New research sheds light on Drug abuse in Nigeria and its causes

Nigeria’s drug abuse problem recently captured headlines with the public burning of 20,000 kilograms of illicit drugs. The move is the latest call to action in the government’s “War Against Drug Abuse” campaign and points to the seriousness of the problem.

New research sheds light on Drug abuse in Nigeria and its causes

Now, new findings from a January 2021 study in the journal Public Health Review (PHR) shed more light on the nature of this public health issue. The eye-opening research reveals, among other things, what drugs are commonly abused, reasons why people engage in substance abuse, and risk factors for drug abuse and addiction.

The most commonly abused drugs

According to the January study, the top three most abused drugs, in order of popularity, are: cannabis, cocaine, and codeine. After that, other commonly abused drugs include amphetamine, heroin, diazepam, and tramadol.

Reasons why Nigerians engage in substance abuse

People may use illicit drugs for many different reasons, as the researchers in the PHR study found. They analyzed 11 separate studies that reported on common reasons for drug abuse in Nigeria. What they discovered was that Nigerians engage in substance abuse to:

  • enhance physical performance
  • feel pleasure
  • sleep better or relax
  • experiment out of curiosity
  • stay awake
  • relieve feelings of stress, anxiety, and/or frustration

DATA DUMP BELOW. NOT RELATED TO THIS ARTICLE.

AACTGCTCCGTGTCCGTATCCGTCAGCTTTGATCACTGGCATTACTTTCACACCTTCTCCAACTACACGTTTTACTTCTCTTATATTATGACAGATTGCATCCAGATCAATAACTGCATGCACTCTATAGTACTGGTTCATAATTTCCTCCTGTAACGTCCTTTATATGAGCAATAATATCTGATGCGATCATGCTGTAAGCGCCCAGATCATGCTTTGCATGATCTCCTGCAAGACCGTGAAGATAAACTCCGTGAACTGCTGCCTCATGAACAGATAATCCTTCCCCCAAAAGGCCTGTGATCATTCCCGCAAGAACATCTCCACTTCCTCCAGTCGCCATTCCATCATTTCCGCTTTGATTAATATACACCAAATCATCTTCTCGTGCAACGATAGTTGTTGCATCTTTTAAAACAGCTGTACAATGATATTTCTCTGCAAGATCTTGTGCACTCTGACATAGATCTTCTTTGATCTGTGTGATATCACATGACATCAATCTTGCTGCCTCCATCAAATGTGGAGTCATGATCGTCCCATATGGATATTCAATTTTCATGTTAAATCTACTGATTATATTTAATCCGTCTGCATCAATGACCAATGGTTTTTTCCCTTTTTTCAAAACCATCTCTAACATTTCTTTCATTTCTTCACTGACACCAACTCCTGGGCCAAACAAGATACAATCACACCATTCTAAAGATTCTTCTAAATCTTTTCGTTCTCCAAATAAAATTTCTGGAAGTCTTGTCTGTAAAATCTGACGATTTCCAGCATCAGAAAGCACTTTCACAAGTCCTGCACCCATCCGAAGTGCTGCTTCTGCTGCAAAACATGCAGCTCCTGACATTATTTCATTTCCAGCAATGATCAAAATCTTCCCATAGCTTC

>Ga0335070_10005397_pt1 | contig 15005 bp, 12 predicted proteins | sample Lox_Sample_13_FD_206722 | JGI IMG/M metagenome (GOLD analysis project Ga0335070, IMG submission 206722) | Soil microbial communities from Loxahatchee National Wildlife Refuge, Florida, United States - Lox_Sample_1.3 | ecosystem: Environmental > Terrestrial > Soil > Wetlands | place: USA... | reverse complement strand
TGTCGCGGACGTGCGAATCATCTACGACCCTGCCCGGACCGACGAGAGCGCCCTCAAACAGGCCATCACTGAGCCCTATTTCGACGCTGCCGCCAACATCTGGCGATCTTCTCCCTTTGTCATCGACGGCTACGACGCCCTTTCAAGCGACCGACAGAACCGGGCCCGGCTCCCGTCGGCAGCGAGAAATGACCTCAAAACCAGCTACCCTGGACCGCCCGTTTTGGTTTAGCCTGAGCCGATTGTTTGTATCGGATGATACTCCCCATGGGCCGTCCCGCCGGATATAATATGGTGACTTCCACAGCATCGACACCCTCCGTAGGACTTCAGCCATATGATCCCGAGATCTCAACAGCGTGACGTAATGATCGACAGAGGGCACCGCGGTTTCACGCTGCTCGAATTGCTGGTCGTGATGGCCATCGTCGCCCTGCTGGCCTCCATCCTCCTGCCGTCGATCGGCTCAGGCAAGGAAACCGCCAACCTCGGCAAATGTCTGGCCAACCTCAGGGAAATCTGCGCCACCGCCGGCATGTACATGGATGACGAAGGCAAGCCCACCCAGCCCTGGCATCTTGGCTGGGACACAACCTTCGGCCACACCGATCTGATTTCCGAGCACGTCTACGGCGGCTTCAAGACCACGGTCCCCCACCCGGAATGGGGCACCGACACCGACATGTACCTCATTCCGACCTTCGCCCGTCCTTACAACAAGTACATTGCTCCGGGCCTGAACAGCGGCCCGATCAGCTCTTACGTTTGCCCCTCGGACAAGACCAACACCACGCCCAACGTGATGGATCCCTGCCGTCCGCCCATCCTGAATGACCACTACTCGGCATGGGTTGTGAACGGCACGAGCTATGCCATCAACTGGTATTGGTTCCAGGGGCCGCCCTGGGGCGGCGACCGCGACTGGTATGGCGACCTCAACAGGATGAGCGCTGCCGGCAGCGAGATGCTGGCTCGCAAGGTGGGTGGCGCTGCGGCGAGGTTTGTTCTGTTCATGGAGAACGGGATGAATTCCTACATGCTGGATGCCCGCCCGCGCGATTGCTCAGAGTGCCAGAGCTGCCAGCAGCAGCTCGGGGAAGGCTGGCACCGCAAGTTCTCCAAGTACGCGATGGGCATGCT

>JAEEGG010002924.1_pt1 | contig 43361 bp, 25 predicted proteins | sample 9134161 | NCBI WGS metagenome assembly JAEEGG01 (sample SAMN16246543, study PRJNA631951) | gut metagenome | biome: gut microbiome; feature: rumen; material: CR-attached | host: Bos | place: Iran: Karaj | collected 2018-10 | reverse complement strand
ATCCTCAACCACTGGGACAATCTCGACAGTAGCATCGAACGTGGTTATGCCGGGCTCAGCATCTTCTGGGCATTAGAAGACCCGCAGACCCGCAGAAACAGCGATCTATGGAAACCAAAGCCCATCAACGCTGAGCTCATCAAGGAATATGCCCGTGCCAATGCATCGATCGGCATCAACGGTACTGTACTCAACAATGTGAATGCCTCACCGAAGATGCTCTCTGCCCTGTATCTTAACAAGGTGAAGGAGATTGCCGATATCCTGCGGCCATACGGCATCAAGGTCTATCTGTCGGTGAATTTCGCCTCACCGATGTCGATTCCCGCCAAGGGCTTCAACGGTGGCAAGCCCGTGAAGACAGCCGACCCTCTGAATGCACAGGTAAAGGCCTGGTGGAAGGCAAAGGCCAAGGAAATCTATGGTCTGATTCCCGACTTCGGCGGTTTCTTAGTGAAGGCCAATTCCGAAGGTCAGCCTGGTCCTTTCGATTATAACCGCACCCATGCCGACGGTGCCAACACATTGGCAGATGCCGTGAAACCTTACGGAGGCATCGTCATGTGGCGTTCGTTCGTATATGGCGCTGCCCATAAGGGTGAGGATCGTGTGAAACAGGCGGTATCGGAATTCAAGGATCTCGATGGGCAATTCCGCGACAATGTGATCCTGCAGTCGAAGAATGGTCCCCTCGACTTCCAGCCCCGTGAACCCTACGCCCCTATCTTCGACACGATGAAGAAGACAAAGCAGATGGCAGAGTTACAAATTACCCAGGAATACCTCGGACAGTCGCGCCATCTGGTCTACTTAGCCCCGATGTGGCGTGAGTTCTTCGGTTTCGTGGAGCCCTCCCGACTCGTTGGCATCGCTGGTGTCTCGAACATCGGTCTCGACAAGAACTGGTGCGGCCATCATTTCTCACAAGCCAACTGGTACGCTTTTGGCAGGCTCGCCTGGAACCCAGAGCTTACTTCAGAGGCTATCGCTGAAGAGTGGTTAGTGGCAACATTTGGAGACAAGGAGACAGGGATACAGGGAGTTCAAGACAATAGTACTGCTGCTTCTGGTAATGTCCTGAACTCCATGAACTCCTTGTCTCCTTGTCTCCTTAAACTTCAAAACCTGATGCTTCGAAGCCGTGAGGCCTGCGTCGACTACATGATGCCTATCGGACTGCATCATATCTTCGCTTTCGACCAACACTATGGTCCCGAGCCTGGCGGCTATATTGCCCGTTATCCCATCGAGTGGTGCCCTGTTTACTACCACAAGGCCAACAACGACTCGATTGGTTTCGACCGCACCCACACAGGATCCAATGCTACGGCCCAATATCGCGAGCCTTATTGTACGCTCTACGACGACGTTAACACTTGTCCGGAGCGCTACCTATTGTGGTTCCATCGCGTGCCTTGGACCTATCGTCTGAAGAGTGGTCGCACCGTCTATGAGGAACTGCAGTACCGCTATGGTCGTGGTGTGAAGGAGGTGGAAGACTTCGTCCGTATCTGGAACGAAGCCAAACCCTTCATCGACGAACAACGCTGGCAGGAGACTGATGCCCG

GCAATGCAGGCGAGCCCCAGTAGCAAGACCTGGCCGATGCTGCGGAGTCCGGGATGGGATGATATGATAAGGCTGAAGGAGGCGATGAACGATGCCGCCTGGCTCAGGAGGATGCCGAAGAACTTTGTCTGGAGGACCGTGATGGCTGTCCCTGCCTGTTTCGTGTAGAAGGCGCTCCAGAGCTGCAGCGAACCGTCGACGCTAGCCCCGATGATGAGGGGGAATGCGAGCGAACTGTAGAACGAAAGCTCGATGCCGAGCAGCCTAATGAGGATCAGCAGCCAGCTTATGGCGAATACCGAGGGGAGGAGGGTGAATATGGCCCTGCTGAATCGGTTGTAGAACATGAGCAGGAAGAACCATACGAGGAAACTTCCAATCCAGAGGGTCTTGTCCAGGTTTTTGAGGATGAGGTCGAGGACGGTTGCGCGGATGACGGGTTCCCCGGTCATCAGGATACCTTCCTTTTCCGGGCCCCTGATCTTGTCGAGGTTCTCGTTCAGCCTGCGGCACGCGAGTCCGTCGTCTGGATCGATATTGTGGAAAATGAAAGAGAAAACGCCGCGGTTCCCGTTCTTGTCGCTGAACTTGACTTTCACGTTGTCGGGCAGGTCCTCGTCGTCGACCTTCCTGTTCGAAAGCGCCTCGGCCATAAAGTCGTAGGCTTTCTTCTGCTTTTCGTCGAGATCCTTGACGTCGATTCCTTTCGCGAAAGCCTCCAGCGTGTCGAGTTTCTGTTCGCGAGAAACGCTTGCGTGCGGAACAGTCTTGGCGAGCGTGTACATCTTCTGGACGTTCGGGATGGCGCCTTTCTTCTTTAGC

• cope with unemployment
  • take advantage of easy access to drugs.

Risk Factors for Drug Abuse and Addiction

The PHR researchers also looked at 19 studies to glean a better understanding of the most common risk factors for drug abuse and addiction in Nigeria. Many of these same factors commonly occur in other countries also.

Being young (35 years of age and younger), male, poor, and unemployed were frequently reported factors. Anther common risk factor: coming from a broken home. (A “broken home” might mean a polygamous family background, parental neglect, or exposure to drug abuse in the home.) A low education level and peer pressure—hanging around friends who used drugs—also raised one’s chances of a drug abuse problem.

Such findings may lead to more effective interventions to address Nigeria’s drug abuse problem. For now, it remains a serious public health concern. As the first-ever, large-scale, national drug use survey found in 2018, one in five Nigerians who had used a drug in the past year were suffering from drug-related disorders.

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